A Functional Sonic Screw Driver (Well, Kind Of)

Sonic Screwdriver Plans

[Jerome Kelty] just finished building this awesome data-logging Sonic Screwdriver with his 6-year-old son [Sam]. The Halloween previous, [Jerome’s] older son had dressed up as the Doctor, which had inspired [Sam] to make his own Sonic Screwdriver — however he declared that his screwdriver needed to actually work!

They sat down together and decided what it needed to be able to do. [Sam] has a pair of hermit crabs, so they thought it would be handy to be able to measure the temperature and the humidity of their habitat. It needed a flashlight for obvious 6-year old reasons, and it had to make the right sound effect when you used it too!

[Jerome’s] first thought was to 3D print it, but was met with a resounding no: “It needs to be metal!”

So out came the sketchpad and they started designing it to be cut on the lathe, using a combination of aluminum, brass and wood.

Sonic Screwdriver GutsMany weekends later [Sam] and his dad finished the body of the screwdriver and started work on the electronics. To keep it simple they used an Arduino Pro Mini 5V with a Sparkfun OpenLog to record all the data — and a handful of sensors of course!


After modifying the body a few times they finally got all the electronic guts to fit inside the screw driver. It features an SD card you can remove to see the OpenLog data, but as a “cool factor” [Jerome] also programmed in the temperature sensor to output to the RGB LED, so little [Sam] can point at things to determine how warm or cold they are.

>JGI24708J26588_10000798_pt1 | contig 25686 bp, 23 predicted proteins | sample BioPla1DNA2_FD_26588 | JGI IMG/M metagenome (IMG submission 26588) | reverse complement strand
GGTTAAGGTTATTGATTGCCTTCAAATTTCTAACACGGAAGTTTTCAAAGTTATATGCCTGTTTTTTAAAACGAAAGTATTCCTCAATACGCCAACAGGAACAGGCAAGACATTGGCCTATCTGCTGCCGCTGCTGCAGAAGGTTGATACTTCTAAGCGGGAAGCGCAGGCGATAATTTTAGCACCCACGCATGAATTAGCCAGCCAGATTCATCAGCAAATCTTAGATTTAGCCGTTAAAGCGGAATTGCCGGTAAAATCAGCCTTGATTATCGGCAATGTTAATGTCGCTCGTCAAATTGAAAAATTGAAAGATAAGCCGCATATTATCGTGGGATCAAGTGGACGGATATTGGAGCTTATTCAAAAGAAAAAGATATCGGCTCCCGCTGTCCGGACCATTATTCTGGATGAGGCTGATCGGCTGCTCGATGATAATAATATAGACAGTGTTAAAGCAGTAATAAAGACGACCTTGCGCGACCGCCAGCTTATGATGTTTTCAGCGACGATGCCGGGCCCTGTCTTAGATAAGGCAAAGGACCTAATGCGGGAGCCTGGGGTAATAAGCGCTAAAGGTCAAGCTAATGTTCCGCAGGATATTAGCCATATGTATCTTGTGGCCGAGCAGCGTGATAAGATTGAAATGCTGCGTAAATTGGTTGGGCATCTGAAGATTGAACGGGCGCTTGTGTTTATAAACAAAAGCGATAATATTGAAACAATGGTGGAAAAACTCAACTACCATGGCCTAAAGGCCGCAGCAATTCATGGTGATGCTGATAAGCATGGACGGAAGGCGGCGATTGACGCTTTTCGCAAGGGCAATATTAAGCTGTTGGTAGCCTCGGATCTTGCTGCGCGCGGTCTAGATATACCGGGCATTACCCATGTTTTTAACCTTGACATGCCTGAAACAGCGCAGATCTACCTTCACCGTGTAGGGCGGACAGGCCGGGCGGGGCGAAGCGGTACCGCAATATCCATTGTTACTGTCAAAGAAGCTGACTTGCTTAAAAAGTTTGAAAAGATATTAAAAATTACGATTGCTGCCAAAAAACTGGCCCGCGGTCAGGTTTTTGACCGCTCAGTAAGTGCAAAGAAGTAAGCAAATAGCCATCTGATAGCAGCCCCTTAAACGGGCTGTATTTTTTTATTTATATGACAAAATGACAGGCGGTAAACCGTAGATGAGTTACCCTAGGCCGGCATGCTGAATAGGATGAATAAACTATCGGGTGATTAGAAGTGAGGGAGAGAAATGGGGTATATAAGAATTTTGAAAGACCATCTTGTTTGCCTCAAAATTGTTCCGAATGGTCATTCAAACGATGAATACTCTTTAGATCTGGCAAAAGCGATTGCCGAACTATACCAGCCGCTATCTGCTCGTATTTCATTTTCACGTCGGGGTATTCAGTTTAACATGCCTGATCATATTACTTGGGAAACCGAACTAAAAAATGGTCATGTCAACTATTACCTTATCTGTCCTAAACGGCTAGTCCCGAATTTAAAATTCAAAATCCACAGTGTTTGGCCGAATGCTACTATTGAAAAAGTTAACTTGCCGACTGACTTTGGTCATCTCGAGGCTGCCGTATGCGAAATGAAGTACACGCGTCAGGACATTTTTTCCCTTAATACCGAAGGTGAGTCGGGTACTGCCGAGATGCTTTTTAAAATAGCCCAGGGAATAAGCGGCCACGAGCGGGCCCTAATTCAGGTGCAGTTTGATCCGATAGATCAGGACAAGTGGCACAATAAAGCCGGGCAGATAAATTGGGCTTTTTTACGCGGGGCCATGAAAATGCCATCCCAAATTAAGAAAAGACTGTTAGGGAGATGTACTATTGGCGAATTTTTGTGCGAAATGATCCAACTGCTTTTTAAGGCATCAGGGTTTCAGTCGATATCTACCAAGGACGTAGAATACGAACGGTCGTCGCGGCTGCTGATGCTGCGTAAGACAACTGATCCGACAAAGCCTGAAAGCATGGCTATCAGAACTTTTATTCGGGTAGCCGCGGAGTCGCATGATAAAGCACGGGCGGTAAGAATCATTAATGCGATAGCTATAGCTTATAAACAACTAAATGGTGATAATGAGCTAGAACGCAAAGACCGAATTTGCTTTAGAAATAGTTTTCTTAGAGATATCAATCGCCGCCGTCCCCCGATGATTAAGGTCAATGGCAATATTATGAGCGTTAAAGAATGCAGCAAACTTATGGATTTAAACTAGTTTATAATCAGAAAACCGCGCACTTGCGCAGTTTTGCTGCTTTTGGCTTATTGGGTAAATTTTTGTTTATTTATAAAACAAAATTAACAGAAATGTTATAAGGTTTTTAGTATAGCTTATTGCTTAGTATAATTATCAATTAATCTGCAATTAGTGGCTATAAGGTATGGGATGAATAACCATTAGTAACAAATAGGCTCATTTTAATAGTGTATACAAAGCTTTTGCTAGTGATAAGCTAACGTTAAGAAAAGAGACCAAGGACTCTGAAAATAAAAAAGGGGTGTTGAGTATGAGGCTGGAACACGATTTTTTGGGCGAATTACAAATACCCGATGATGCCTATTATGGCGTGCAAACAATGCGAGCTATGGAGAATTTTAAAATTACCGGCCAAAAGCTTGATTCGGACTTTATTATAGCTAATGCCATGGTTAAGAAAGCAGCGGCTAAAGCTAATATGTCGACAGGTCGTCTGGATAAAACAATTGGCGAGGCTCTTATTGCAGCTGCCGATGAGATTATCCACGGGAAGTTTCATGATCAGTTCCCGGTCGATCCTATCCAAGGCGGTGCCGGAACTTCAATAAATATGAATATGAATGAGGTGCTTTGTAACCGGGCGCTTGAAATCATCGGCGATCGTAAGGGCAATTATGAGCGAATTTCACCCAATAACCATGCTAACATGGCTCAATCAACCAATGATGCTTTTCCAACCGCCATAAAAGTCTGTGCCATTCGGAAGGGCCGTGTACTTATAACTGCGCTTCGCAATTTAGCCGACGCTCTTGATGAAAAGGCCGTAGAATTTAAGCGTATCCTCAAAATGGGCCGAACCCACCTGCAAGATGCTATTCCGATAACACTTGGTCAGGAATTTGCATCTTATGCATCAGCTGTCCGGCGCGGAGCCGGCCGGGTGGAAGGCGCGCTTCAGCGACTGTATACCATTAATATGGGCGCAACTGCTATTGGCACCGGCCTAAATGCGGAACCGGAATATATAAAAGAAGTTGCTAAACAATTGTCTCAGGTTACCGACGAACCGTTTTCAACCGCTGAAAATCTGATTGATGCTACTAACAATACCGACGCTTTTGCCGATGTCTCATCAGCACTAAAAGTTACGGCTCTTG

Cool project [Jerome], looks like [Sam] is well on his way to becoming a maker in your footsteps!

14 thoughts on “A Functional Sonic Screw Driver (Well, Kind Of)

  1. I don’t think I have ever felt the need to leave a comment on anything I have ever read on here before, but I had to say that this is awesome, and even more awesome because he made it for his son.

        1. Well … we didn’t even have an outhouse. We had to use a phone booth (which, of course, had a completely wrong color – it was yellow!) and pretended it was an outhouse that we took as a stand-in for a TARDIS.
          We did not have sticks, either. The girls who played the Daleks used up all sticks we could find.

          I am so happy that I am a grown-up now. I have my own stick and my own phone booth. I even painted the stick blue and changed the sounds of the phone booth. Now I just need someone to tell me how to loosen those damned hand breaks on the stick.

    1. Have you not learned? When someone says “Hey look at this cool thing I built for $4!” they usually mean “here’s this thing I built with $4 of new parts plus parts of a $1000 piece of equipment that died and I used a $5000 tool to assemble it all!”

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